Blazing carrots/cracking whips – the HIV prevention answer?
Whether the ‘carrot’ HIV (and drug/alcohol) testing lottery initiatives and ‘take personal responsibility or else’ stick approach of Western Cape Premier Helen Zille prove sustainable or not, she has single-handedly moved the locus of the HIV prevention debate – and re-ignited it.
Wading into the contested fields of behavioural economics and ‘choice architecture’ to shore up and supplement existing ‘get tested’ campaigns, she seems to have covered her bases on the medico-legal and counselling fronts – where many of her traditional critics launched attacks. Decreasing expenditure on preventable diseases is a national goal. Dangling ‘carrots’ (albeit in front of mostly hungry people) while cracking the legal whip at those HIV-positive folk who claim it as their right to have sex with multiple concurrent partners (often across generations) without condoms or revealing their status both beg debate around the contextual question ‘Where’s the harm?’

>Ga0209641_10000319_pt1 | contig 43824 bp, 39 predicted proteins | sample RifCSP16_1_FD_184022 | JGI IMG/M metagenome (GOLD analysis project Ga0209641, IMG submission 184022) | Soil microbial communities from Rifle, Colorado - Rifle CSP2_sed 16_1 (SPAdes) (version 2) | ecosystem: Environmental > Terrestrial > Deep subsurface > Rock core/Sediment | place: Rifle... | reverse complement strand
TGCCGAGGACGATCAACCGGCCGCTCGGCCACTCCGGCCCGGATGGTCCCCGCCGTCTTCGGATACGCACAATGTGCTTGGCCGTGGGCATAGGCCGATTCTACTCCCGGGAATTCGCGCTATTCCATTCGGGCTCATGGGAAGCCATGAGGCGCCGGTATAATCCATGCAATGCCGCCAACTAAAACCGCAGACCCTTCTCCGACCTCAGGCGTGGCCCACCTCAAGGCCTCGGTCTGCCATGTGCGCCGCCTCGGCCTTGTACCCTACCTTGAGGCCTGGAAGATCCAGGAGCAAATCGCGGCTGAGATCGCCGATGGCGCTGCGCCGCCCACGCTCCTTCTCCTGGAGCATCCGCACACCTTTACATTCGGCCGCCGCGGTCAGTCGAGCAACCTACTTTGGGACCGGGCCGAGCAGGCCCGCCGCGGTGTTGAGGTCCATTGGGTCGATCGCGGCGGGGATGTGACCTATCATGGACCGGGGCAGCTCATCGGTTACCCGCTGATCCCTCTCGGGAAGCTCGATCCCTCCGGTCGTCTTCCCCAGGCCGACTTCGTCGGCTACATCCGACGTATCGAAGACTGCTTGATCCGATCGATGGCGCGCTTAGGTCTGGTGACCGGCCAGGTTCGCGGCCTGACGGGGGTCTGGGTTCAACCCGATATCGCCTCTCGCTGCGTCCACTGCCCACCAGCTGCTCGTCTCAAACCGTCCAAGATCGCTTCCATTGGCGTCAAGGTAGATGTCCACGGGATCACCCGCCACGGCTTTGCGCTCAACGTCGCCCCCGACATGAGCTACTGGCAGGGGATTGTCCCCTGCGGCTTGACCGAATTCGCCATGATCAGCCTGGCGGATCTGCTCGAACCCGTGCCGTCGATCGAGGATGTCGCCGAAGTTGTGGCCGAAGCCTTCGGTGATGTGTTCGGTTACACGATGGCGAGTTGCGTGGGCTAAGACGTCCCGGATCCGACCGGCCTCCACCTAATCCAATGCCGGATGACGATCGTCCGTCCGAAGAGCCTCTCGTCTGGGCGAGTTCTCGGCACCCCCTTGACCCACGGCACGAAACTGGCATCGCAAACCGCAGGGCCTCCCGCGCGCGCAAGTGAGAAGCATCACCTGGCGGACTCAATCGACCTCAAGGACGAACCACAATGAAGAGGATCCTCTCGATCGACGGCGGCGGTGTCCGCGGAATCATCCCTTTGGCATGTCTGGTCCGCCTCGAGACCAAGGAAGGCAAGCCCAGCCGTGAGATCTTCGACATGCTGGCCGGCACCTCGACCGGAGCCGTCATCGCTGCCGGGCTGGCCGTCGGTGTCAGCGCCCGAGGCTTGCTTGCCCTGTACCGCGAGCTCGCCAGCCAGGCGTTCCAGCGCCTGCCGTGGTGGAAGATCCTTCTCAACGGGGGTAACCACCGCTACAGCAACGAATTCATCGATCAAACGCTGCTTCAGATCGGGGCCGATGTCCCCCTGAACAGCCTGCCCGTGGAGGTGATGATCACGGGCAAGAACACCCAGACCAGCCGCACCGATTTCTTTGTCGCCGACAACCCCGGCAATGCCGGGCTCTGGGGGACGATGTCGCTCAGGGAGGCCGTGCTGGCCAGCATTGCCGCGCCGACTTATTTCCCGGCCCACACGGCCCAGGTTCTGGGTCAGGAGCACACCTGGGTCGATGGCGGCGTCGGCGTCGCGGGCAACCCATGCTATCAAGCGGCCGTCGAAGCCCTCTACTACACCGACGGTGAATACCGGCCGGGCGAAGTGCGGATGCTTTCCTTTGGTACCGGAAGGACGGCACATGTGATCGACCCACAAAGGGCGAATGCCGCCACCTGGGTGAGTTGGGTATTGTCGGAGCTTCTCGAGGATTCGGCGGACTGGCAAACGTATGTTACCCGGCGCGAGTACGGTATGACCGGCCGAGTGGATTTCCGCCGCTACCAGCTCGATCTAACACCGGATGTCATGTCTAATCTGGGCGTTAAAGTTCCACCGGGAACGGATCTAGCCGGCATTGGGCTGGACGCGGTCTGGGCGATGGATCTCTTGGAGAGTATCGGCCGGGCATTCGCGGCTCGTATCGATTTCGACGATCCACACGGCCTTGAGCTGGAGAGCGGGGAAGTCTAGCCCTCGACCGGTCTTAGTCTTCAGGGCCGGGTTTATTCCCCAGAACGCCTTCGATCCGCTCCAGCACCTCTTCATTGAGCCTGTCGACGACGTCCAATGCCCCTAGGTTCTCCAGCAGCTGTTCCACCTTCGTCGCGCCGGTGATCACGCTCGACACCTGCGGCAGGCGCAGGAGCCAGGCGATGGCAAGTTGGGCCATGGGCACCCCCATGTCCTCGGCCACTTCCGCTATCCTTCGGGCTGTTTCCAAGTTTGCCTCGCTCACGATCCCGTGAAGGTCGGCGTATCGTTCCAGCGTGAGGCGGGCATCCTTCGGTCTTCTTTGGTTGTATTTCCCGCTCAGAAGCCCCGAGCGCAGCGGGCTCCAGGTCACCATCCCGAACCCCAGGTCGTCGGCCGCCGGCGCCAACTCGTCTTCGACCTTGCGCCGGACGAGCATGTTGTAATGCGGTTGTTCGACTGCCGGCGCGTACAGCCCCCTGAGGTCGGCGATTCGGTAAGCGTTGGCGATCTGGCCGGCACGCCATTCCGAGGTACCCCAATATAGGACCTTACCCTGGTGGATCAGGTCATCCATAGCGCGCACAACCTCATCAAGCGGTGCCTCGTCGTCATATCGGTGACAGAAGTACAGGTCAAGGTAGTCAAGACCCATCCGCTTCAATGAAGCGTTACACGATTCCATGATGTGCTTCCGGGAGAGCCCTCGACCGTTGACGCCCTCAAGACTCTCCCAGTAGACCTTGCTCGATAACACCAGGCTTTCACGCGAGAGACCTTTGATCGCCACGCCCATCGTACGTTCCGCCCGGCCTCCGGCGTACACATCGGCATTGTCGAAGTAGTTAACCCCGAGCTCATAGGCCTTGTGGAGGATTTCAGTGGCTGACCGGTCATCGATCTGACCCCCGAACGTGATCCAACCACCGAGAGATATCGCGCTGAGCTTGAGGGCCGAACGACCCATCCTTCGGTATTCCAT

Zille’s tactics touch deep psychic wounds in a society still sharply divided by income and race. Proponents could even argue that the pandemic is begging us to get over ourselves, but is that too simplistic? Izindaba’s Chris Bateman reports on arguments for and against the initiatives and cites local and foreign examples of where campaigns with incentives have succeeded.1
HIV management by nurse prescribers compared with doctors
In these days of increased antitretroviral access and cover it is essential that the roles of prescribing and managing those living with HIV be spread between nursing staff and doctors. Gadzikanani Monyatsi and colleagues compare compliance with national paediatric HIV treatment guidelines between nurse practitioners and doctors at a paediatric referral centre in Gabarone, Botswana.2 They conducted a cross-sectional study at the Botswana-Baylor Children’s Clinical Centre of Excellence using stratified random sampling of 100 physician and 97 nurse practitioner encounters and retrospectively reviewed the successful documentation of pill count charted, chief complaint listed, social history updated, disclosure reviewed, physical exam, laboratory testing, WHO staging and paediatric dosing. There was little difference in correct documentation between the two groups – nurse prescribers correctly documented 96.0% of the time compared with 94.9% for the physicians. These findings support continued investment in programmes that employ properly trained nurses throughout southern Africa who are able to provide high-quality care and follow-up of antiretroviral therapy to children who are stable on therapy. This is particularly important in areas where the numbers of doctors are limited.